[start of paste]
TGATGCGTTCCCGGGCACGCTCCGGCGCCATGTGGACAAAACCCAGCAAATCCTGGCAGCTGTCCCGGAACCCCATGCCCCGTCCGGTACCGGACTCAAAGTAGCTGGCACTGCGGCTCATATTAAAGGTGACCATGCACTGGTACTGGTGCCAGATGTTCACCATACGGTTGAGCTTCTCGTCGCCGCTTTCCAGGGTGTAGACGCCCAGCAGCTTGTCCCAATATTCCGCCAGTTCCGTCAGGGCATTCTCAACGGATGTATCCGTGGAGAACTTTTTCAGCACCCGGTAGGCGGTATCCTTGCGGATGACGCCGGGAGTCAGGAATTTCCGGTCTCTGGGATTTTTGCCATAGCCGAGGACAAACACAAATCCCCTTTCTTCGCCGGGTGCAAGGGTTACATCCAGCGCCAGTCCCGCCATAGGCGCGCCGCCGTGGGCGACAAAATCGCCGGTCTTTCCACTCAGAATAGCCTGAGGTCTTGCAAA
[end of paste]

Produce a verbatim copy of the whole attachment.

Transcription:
TGATGCGTTCCCGGGCACGCTCCGGCGCCATGTGGACAAAACCCAGCAAATCCTGGCAGCTGTCCCGGAACCCCATGCCCCGTCCGGTACCGGACTCAAAGTAGCTGGCACTGCGGCTCATATTAAAGGTGACCATGCACTGGTACTGGTGCCAGATGTTCACCATACGGTTGAGCTTCTCGTCGCCGCTTTCCAGGGTGTAGACGCCCAGCAGCTTGTCCCAATATTCCGCCAGTTCCGTCAGGGCATTCTCAACGGATGTATCCGTGGAGAACTTTTTCAGCACCCGGTAGGCGGTATCCTTGCGGATGACGCCGGGAGTCAGGAATTTCCGGTCTCTGGGATTTTTGCCATAGCCGAGGACAAACACAAATCCCCTTTCTTCGCCGGGTGCAAGGGTTACATCCAGCGCCAGTCCCGCCATAGGCGCGCCGCCGTGGGCGACAAAATCGCCGGTCTTTCCACTCAGAATAGCCTGAGGTCTTGCAAA